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  • Writer's pictureBrian Lansing


Fly fishing with big streamers and targeting large trout is a topic I have not been shy about sharing my enthusiasm for. I share this enthusiasm with many fly-flingers as I haven’t met many who don’t care to battle big and aggressive trout that eat giant flies. And as most would admit, seeing non-committal big fish roll on your fly but never eat is aggravating. This was the story of yesterday’s outing.

It was raining and it was snowing. It was cold and it was dark, perfect streamer weather. High water has been the story lately, which isn’t a bad thing. I like to fish water a bit on the higher side, but not quite as high as it had been. It was high enough, turbid enough, and packed with enough silt and sand the stream bottom and banks were blasted clean. There was no moss, no mud, no sand, no silt. It was sand blasted clean. The water was clearing and I anticipated a good streamer bite.

While streamer eaters were found, the trout were not nearly as aggressive as I thought they might be. 12” trout were eager to annihilate a fly half their size, but for the most part, fish were cautious and holding tight. Even some of the smaller trout were non-committal. Chases, follows, rolls, and flashes outnumbered takes. Still, I wasn’t seeing the big trout. The trout I was seeing were darting from tight hiding places and then, if they didn’t follow or commit to the fly, were darting back to the same tight hold quickly. Second chances were nonexistent and the big trout were not playing. If you’re wondering how I’m seeing so much happen, good sunglasses and good lenses are the tickets to seeing everything in the water short of snorkeling.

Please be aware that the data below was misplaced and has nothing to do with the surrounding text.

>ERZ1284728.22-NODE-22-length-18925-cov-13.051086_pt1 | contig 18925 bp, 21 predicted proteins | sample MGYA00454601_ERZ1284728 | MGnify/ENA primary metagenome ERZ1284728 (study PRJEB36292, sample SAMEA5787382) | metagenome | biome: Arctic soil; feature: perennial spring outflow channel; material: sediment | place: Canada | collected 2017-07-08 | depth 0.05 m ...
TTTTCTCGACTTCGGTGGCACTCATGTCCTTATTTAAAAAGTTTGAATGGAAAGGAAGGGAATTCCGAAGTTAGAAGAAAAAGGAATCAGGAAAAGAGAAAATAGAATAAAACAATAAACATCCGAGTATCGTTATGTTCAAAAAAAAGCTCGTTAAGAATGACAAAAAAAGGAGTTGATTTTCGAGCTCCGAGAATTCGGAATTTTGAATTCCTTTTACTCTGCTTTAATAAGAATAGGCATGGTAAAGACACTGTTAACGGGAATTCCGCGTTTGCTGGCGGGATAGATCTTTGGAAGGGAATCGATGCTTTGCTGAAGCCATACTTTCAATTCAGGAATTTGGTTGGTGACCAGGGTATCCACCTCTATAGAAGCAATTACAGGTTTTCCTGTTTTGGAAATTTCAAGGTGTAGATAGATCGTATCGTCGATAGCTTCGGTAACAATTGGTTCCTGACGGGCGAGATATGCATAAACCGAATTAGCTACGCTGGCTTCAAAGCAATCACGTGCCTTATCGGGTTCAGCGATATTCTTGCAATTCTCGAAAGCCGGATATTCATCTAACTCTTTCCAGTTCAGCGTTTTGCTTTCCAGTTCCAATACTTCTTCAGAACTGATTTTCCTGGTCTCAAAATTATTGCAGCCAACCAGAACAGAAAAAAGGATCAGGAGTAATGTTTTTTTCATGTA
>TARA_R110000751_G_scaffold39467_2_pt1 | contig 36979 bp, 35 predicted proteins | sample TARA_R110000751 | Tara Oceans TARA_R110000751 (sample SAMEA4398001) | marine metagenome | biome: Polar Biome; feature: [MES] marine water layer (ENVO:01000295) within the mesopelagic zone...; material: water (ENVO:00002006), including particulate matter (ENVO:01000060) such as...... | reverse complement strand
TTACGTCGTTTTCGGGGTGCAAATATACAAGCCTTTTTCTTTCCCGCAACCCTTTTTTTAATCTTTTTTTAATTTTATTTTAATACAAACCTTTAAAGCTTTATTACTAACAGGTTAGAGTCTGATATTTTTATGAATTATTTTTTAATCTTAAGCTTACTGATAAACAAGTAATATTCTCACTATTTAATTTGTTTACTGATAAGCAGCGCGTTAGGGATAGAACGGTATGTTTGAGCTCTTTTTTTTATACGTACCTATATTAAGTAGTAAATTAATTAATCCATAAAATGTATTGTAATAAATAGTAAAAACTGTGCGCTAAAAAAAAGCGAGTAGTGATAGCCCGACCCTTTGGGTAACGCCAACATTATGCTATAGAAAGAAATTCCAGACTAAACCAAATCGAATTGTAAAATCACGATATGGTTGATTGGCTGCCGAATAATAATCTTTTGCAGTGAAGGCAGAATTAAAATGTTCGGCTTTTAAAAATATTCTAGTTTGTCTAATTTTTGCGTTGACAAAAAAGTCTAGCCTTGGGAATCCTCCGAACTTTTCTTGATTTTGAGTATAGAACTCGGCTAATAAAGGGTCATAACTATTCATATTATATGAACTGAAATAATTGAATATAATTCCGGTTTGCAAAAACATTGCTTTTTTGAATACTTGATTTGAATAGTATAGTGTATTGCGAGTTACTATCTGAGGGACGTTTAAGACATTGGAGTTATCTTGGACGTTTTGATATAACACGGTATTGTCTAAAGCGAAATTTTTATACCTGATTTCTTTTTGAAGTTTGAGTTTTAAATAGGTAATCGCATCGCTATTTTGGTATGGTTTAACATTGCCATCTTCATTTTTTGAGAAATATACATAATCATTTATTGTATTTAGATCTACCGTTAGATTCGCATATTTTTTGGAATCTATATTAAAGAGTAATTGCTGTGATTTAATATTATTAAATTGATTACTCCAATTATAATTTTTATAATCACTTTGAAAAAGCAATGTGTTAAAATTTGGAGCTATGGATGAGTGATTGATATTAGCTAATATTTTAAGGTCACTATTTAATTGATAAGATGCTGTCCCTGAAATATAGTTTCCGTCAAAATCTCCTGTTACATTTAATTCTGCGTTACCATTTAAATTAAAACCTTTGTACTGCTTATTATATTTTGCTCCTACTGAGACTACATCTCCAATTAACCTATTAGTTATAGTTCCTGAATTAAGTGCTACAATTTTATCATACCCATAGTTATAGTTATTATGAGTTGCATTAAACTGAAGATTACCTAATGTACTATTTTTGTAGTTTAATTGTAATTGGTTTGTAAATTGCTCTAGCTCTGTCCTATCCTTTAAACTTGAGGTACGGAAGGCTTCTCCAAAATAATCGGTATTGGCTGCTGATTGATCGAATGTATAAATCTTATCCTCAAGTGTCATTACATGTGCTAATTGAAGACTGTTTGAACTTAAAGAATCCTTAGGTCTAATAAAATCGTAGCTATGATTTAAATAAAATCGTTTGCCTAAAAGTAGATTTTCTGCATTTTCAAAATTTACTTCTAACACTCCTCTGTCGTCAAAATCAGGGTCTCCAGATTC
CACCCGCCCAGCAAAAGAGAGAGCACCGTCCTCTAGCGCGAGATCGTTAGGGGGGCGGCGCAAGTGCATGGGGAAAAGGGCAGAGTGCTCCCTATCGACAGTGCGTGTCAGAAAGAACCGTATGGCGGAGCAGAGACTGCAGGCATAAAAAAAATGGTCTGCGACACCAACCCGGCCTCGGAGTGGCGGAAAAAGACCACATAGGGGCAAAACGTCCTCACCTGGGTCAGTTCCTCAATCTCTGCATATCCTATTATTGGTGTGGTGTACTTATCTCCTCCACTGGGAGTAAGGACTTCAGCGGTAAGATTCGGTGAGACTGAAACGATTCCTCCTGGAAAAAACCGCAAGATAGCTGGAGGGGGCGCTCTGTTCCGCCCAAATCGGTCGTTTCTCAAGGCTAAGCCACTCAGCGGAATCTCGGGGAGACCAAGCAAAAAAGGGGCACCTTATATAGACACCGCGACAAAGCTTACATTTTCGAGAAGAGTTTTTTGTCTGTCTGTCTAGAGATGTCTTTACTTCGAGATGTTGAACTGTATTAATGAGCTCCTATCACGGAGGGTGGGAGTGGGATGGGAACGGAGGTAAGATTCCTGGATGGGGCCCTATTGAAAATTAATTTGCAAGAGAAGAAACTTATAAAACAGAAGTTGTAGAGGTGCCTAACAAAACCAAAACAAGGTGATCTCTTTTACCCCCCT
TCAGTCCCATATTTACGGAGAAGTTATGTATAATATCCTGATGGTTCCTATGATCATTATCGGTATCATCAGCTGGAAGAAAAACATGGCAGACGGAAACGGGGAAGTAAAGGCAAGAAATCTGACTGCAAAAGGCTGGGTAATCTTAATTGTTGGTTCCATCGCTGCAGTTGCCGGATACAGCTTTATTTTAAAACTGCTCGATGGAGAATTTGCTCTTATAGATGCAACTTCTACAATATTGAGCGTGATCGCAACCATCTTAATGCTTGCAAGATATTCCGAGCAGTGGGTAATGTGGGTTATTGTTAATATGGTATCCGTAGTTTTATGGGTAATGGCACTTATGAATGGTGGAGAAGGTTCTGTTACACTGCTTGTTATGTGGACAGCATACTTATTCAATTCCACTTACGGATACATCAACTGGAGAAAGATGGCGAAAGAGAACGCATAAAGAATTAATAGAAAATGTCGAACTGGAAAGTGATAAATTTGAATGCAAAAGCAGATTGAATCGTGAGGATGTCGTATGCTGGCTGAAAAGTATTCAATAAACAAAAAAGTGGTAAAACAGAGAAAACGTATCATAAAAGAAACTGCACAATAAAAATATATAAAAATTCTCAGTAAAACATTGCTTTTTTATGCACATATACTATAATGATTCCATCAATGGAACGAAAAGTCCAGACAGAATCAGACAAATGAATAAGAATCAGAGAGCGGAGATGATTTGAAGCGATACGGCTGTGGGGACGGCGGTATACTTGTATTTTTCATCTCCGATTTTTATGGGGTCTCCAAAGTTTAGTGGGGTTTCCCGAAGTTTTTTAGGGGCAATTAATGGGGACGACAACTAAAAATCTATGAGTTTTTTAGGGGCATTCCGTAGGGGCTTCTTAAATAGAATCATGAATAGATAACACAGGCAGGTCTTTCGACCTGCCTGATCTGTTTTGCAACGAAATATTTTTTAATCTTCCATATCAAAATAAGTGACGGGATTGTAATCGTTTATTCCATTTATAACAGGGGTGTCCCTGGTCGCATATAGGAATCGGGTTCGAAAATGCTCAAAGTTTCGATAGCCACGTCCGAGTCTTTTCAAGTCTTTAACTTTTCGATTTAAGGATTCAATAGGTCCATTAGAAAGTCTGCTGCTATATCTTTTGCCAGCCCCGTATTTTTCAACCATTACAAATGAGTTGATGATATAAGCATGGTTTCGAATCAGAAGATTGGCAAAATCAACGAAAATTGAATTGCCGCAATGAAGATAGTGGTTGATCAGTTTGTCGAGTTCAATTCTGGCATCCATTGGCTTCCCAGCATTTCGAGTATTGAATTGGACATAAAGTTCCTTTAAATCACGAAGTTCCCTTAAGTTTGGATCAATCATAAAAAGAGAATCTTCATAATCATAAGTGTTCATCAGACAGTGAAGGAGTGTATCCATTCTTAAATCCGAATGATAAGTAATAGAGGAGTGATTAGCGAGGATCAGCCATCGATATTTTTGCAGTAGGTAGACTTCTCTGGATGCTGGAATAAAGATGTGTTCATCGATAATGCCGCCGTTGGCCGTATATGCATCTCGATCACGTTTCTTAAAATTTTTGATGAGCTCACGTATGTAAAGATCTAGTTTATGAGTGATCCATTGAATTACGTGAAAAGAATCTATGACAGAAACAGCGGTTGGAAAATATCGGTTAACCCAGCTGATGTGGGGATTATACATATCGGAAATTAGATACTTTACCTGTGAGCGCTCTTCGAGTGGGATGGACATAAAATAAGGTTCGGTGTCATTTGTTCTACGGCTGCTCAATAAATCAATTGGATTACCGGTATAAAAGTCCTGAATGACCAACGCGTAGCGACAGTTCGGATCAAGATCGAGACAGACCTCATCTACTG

Fly fishing with streamers for Central New York brown trout.
A small streamer eater from yesterday.

Changing patterns and retrieves wasn’t helping. The 12” fish that did commit ate hard and I’ll always take fish over no fish, but I wanted to see something big. After quite awhile of working water and moving on, a cast was made that bounced off the rock overhang and into the small eddy below. Twitching the fly so that it was moving as it hit the water and two quick strips rolled a fish that would have made the day. The distinctive dark gold flash of a big, wise, old brown trout makes the heart skip a beat. But, the big swirl behind the fly and the ensuing strip of the fly with nothing but cold and dark water there is defeating. We go back for more though time and time again.

Two more large trout were encountered and the interaction with them was much the same as the one previously mentioned. They just would not commit. Changing flies and going back later on didn’t even muster a look.

So, what do you do? Sulk for a few seconds and talk to yourself for a few minutes, obviously. Going back to my pitching days, I compare visual refusals while fishing to a “seeing-eye-single” or a “groundball with eyes” that manages to somehow sneak through the infield. You’ve done everything right. You made a good pitch or a good cast and yet it doesn’t work out in your favor. You get someone to break their bat on a jam shot and they are still standing on first base. That’ll make you mutter to yourself just the same way as seeing non-committal fish after non-committal fish.

After you’re done beating yourself up and telling yourself “I’m the worst fly fisherman in the galaxy and brown trout must hate me”, enjoy being out there and take it all in. Have fun with small trout that might be eating. A 12” trout can eat a streamer pretty hard and provide fun and entertainment. Shrug it off because the hunt is what intrigues us. When you do land that trophy, and you will if you stick with it, every fish you saw refuse your fly will be worth it. If we caught personal best trout every time we fished, would it still be as much fun?

Thanks for reading and enjoy your weekend! Streamer fishing season is in full swing and you know where to find me. As always, please feel free to like, comment, follow and share.

Tight lines,

Brian Lansing


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